Semper Fi: Hope and Recovery for a San Antonio Veteran
Last Updated: 31 Jan 2024
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A Marine Veteran finds his way back to health and happiness
Javier “Javi” Sandoval never goes anywhere without donning his red-and-black Marine Corps hat.
“I’m proud to have served as a Marine,” he says. “The hat is a symbol of what I did and my service to the Corps.”
Sandoval’s hat is more than a symbol of his service, though. He says it also connects him to other Marines.
Now retired, Sandoval joined the Marine Corps in 1984, training as a Dynamic Component Mechanic and as a Crew Chief gunner off Hueys and Cobras in Somalia. He served in the military for 10 years, followed by 23 years working as a San Antonio-based police officer for the North East Independent School District.
Whether at the grocery store or the gas station, the cap often inspires a hearty “Semper Fi!” or “Oorah!” from fellow servicemembers, a greeting that reminds Sandoval he’s part of a proud band of brothers.
But he didn’t always feel that way.
After retiring from the military, and despite his successful law enforcement career, Sandoval was plagued by severe post-traumatic stress from his time in Somalia, accompanied by paralyzing anxiety, nightmares, and sleepless weeks and months.
He felt alone, disconnected.
The only way he knew to dull the sharp edge of those tormenting memories was to self-medicate with alcohol, a coping method that eventually got out of hand, he says. Sandoval could no longer maintain a job, nor keep his house.
He soon found himself homeless, living in his van.
“My problem was I thought I could fix myself,” he recalls. “I was a proud sergeant in the Marine Corps. I was a proud police officer. And I thought, ‘I can take care of myself. I can fix this.’ Well, no, I couldn’t. The hardest part was to admit that.”
Sandoval believes that acknowledging the need for help was his turning point, the first step to recovery and reclaiming his life.
But he credits his brother with that critical next step – access to real support and tangible resources.
His brother referred him to Endeavors. As the largest provider of support services for Veterans and their families, Endeavors was able to offer Sandoval a path forward.
His Endeavors case manager enrolled Sandoval in Endeavors’ Veteran Support Services program, which got him off the street and into short-term housing; connected him with mental health counseling, medical assistance, and substance abuse services; and eventually got him set up with a permanent home.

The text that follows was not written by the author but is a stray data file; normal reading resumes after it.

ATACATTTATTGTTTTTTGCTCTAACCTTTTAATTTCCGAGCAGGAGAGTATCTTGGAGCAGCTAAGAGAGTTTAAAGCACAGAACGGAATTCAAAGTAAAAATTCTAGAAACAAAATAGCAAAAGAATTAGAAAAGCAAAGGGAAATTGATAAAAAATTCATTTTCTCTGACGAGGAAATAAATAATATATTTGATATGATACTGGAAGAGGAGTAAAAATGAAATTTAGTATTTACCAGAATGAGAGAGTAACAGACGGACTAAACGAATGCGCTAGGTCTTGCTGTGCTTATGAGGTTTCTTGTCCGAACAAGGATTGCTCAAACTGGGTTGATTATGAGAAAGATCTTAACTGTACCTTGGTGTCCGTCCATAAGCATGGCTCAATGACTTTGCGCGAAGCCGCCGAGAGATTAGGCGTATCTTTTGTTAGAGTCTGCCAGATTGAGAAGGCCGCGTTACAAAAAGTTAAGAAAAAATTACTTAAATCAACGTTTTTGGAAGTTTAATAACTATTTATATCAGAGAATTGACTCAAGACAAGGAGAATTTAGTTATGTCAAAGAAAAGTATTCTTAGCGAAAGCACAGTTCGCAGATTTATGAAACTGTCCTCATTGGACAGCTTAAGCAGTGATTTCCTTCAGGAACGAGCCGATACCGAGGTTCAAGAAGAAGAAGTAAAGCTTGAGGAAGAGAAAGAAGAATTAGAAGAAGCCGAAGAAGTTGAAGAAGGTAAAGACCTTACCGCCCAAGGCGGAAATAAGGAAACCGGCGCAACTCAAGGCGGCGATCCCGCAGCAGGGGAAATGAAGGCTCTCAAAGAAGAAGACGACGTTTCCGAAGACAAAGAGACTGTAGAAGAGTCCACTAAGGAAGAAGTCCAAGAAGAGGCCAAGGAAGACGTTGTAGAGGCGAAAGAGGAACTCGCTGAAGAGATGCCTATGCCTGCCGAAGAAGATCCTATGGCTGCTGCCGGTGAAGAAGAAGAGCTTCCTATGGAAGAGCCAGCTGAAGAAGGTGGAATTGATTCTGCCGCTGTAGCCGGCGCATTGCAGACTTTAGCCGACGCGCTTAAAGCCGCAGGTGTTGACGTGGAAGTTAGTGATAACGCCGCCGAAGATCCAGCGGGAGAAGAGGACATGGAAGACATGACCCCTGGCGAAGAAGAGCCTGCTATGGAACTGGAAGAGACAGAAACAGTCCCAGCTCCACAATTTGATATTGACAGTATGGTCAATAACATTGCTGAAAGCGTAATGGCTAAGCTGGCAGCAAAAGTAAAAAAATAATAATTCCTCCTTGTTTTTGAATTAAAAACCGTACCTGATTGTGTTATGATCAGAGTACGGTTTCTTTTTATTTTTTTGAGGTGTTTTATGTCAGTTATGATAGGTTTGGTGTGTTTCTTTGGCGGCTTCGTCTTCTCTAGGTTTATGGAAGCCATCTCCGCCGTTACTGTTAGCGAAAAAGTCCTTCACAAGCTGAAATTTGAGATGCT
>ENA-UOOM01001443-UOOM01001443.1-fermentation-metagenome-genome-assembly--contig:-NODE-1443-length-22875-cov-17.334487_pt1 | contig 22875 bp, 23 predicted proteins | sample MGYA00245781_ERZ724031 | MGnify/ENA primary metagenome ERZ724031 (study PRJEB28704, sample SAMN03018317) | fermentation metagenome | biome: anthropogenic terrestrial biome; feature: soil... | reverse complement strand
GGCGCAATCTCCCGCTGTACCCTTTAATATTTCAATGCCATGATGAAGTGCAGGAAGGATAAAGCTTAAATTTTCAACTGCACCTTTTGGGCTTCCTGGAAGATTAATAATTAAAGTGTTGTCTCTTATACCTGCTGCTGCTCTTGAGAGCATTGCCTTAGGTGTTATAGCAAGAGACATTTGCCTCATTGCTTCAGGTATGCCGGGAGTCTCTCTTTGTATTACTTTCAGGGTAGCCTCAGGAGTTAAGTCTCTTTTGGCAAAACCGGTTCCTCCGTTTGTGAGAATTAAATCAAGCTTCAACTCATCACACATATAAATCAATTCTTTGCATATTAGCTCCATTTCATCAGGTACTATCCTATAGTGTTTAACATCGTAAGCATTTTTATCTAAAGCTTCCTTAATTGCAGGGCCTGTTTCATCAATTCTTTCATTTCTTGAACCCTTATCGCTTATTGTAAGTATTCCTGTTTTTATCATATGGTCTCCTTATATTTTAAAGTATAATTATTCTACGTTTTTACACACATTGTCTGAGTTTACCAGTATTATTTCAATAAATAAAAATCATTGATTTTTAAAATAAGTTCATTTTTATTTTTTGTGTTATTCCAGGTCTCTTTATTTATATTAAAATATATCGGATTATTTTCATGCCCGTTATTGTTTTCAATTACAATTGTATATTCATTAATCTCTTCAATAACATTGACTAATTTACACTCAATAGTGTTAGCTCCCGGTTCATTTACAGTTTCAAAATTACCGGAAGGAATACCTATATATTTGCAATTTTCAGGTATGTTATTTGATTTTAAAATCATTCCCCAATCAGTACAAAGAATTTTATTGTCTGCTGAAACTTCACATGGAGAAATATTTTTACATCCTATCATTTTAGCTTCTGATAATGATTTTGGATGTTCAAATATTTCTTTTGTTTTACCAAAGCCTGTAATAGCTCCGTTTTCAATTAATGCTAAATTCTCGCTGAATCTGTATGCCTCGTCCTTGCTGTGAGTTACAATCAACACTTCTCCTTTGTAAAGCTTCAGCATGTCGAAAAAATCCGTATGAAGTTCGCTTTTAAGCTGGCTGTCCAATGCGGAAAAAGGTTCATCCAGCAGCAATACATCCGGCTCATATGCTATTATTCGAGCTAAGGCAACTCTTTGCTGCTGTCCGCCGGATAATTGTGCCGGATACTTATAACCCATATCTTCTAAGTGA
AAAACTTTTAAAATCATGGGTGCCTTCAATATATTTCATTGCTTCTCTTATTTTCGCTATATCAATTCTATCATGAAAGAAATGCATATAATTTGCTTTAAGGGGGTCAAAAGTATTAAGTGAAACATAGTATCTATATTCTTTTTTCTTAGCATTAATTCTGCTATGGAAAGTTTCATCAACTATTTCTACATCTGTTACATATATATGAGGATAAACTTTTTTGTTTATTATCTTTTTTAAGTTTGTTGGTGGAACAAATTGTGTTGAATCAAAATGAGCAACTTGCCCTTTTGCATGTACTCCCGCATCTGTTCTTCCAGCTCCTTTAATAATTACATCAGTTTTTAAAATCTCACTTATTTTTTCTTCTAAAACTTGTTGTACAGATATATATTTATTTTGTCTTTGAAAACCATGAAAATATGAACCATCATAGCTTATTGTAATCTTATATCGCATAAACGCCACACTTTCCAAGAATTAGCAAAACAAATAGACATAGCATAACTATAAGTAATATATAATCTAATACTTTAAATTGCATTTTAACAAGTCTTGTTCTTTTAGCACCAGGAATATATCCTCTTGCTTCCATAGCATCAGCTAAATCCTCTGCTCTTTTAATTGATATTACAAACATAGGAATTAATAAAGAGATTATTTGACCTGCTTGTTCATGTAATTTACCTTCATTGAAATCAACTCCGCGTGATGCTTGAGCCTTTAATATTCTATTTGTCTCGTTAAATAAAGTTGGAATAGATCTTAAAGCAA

Sandoval distinctly remembers the day after he moved into his new apartment.
“All I had was a blanket and a pillow,” he recalls. “Then I got a knock on the door. All this furniture arrived: a sofa, chairs. And it’s all brand-new stuff, the tags were still on! They said Ashley Furniture. I was like, “Wow. Why are they giving this to me?’”
Sandoval was moved. Inspired. And motivated to continue the momentum.
He found employment in custodial services at Endeavors, moving up the ranks to custodial lead, and finally to his current role as care coordinator where – in true Marine fashion – he stands on the front lines at Endeavors, meeting Veterans when they first step through the doors.
“There have been times where we’ve had veterans come in crisis and I’ve been able to take them aside and talk with them. Because I’ve had the experience, I’m able to talk to them until we can get a clinician to take over,” Sandoval says. “I got help from Endeavors and now I want to give it back as many times as I can. It makes me feel good.”
Today, Sandoval is going on six years sober. He reconnected with his family after years of estrangement. He enjoys his home, a new truck, and perhaps most profound, he finds fulfillment encouraging other Veterans to do the thing it took him years to do – ask for help.
“The strength is not trying to do it yourself,” Sandoval says, “the strength is to ask for the help. That’s where real strength comes from. And inside of you, you have that strength.”
Endeavors is a longstanding national non-profit that provides an array of programs and services in support of children, families, Veterans, and those struggling with mental illness and other disabilities. Endeavors serves vulnerable people in crisis through innovative personalized services. For more information, please visit endeavors.org.